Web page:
Students arriving off the bus get in line to score some waffles during a free pancake and waffle breakfast at Lowell Elementary School on Friday, May 26, 2023, in Everett, Washington. (Ryan Berry / The Herald)
800 free pancakes at Everett’s Lowell Elementary feed the masses

The annual breakfast was started to connect the community and the school, as well as to get people to interact.

Marysville Mayor Jon Nehring speaks at the groundbreaking event for the I-5/SR 529 Interchange project on Tuesday, May 23, 2023 in Marysville, Washington. (Olivia Vanni / The Herald)
$123M project starting on Highway 529 interchange, I-5 HOV lane

A reader wondered why the highway had a lane closure despite not seeing work done. Crews were waiting on the weather.

Justin Bell was convicted earlier this month of first-degree assault for a December 2017 shooting outside a Value Village in Everett. (Caleb Hutton / Herald file)
Court: Snohomish County jurors’ opaque masks didn’t taint verdict

During the pandemic, Justin Bell, 32, went on trial for a shooting. Bell claims his right to an impartial jury was violated.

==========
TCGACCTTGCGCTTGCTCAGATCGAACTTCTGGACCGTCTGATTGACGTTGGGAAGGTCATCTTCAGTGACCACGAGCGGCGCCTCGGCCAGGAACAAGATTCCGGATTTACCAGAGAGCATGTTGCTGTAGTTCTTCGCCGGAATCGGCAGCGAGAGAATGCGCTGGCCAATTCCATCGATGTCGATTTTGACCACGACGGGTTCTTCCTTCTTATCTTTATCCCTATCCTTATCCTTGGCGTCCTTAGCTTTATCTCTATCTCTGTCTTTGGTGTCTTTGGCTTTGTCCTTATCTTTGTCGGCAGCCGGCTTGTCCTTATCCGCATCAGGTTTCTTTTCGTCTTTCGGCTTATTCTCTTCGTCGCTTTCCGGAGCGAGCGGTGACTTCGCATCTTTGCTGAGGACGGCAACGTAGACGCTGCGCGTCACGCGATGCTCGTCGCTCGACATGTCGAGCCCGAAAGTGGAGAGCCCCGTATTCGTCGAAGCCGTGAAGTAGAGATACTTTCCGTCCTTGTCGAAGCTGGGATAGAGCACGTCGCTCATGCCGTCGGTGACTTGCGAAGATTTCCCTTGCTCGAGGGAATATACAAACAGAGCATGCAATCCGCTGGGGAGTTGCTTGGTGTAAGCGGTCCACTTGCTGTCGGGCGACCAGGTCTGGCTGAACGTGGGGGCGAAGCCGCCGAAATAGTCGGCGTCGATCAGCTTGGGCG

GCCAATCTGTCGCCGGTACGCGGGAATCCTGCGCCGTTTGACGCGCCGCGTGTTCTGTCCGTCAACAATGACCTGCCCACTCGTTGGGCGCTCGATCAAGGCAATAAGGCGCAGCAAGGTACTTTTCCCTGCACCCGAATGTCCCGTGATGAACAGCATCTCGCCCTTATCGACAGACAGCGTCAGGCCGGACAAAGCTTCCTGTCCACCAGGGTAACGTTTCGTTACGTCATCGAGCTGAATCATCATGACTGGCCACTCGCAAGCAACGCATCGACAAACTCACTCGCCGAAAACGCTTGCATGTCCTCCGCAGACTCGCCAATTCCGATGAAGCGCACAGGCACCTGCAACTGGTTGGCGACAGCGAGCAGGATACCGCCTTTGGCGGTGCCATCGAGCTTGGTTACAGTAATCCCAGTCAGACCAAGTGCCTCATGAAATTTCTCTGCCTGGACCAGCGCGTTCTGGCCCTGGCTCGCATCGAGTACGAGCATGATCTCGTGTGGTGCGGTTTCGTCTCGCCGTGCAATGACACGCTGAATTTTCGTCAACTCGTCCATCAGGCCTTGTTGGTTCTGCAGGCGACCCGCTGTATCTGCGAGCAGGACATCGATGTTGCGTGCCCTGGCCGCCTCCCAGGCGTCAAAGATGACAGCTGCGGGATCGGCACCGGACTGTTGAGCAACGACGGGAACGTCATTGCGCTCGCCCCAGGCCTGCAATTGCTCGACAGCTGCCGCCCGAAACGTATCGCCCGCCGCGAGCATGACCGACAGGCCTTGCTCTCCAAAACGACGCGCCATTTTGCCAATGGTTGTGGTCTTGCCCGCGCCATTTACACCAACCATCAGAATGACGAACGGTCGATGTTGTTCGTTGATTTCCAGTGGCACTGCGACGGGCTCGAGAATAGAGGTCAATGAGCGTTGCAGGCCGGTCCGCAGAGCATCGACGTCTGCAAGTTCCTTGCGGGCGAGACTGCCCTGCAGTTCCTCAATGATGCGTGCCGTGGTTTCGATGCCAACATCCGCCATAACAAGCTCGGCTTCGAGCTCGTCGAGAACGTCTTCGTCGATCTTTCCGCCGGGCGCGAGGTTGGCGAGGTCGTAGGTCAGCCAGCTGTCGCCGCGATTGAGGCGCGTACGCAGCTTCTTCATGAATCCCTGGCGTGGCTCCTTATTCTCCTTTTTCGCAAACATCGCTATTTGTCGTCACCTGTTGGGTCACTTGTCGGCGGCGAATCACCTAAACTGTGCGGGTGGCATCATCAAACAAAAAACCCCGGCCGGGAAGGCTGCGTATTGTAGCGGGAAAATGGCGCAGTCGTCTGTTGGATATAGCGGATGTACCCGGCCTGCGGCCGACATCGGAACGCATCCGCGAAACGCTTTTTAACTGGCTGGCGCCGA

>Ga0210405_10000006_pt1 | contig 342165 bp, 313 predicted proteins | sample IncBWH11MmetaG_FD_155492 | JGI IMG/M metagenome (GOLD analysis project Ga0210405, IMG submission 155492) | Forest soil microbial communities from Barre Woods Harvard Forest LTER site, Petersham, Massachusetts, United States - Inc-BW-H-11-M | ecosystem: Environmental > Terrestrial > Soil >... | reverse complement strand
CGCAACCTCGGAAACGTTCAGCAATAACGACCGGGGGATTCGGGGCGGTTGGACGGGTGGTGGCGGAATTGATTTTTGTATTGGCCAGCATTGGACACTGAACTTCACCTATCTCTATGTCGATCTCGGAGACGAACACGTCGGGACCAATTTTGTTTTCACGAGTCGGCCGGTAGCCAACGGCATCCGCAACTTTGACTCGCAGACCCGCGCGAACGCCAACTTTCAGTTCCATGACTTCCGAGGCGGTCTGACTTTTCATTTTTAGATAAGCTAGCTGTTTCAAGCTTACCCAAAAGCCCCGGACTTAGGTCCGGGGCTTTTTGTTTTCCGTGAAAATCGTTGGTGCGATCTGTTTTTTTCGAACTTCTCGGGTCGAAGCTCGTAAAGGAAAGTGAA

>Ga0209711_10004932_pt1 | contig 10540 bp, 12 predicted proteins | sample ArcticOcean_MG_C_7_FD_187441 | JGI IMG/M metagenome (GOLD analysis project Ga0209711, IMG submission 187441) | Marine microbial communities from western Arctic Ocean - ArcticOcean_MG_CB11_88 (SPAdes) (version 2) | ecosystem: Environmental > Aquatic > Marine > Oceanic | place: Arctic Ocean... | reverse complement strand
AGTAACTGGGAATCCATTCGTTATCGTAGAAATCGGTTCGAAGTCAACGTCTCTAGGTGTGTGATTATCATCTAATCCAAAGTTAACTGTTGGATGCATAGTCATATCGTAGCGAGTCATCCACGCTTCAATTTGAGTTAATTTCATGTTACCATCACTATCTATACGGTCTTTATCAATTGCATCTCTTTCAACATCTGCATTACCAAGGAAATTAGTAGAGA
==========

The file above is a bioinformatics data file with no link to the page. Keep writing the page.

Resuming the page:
Gary Fontes uprights a tree that fell over in front of The Fontes Manor — a miniature handmade bed and breakfast — on Friday, May 12, 2023, at his home near Silver Lake in Everett, Washington. (Ryan Berry / The Herald)
Everett’s mini-Frank Lloyd Wright builds neighborhood of extra tiny homes

A tiny lighthouse, a spooky mansion and more: Gary Fontes’ miniature world of architectural wonders is one-twelfth the size of real life.

Will Steffener
Inslee appoints Steffener as Superior Court judge

Attorney Will Steffener will replace Snohomish County Superior Court Judge Janice Ellis, who is retiring in June.

Panelists from different areas of mental health care speak at the Herald Forum about mental health care on Wednesday, May 31, 2023 in Snohomish, Washington. (Olivia Vanni / The Herald)
At panel, mental health experts brainstorm answers to staff shortages

Workforce shortages, insurance coverage and crisis response were in focus at the Snohomish forum hosted by The Daily Herald.

Police: Marysville man fist-bumped cop, exposing tattoos of wanted robber

The suspect told police he robbed three stores to pay off a drug debt. He’d just been released from federal prison for another armed robbery.

Most Read